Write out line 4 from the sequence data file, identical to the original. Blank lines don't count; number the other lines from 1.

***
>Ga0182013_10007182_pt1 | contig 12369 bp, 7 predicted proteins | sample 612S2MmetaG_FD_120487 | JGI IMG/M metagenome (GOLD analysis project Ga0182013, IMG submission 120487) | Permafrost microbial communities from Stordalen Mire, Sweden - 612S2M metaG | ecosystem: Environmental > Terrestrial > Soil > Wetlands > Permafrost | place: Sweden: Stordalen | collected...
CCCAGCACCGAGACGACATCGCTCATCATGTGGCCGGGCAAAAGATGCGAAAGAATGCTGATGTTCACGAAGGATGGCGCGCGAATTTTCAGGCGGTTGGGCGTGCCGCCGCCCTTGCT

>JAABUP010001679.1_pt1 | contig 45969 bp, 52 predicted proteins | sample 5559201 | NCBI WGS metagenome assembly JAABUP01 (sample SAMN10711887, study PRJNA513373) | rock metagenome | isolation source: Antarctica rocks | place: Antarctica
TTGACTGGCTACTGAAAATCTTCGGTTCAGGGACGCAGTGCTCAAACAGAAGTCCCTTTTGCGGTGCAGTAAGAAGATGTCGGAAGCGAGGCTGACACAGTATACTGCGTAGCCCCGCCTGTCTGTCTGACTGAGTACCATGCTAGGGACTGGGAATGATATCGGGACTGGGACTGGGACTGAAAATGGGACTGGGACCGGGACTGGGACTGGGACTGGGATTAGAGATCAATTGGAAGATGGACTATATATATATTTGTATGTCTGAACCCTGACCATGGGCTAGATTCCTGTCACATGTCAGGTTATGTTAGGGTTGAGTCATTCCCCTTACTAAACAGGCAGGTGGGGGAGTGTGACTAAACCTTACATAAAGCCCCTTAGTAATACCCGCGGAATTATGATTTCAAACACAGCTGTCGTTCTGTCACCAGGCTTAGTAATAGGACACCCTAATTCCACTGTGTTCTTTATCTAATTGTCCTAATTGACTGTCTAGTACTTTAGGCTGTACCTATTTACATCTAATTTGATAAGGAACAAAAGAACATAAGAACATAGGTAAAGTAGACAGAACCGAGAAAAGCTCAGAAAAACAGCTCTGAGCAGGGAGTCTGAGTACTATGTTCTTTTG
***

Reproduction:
TTGACTGGCTACTGAAAATCTTCGGTTCAGGGACGCAGTGCTCAAACAGAAGTCCCTTTTGCGGTGCAGTAAGAAGATGTCGGAAGCGAGGCTGACACAGTATACTGCGTAGCCCCGCCTGTCTGTCTGACTGAGTACCATGCTAGGGACTGGGAATGATATCGGGACTGGGACTGGGACTGAAAATGGGACTGGGACCGGGACTGGGACTGGGACTGGGATTAGAGATCAATTGGAAGATGGACTATATATATATTTGTATGTCTGAACCCTGACCATGGGCTAGATTCCTGTCACATGTCAGGTTATGTTAGGGTTGAGTCATTCCCCTTACTAAACAGGCAGGTGGGGGAGTGTGACTAAACCTTACATAAAGCCCCTTAGTAATACCCGCGGAATTATGATTTCAAACACAGCTGTCGTTCTGTCACCAGGCTTAGTAATAGGACACCCTAATTCCACTGTGTTCTTTATCTAATTGTCCTAATTGACTGTCTAGTACTTTAGGCTGTACCTATTTACATCTAATTTGATAAGGAACAAAAGAACATAAGAACATAGGTAAAGTAGACAGAACCGAGAAAAGCTCAGAAAAACAGCTCTGAGCAGGGAGTCTGAGTACTATGTTCTTTTG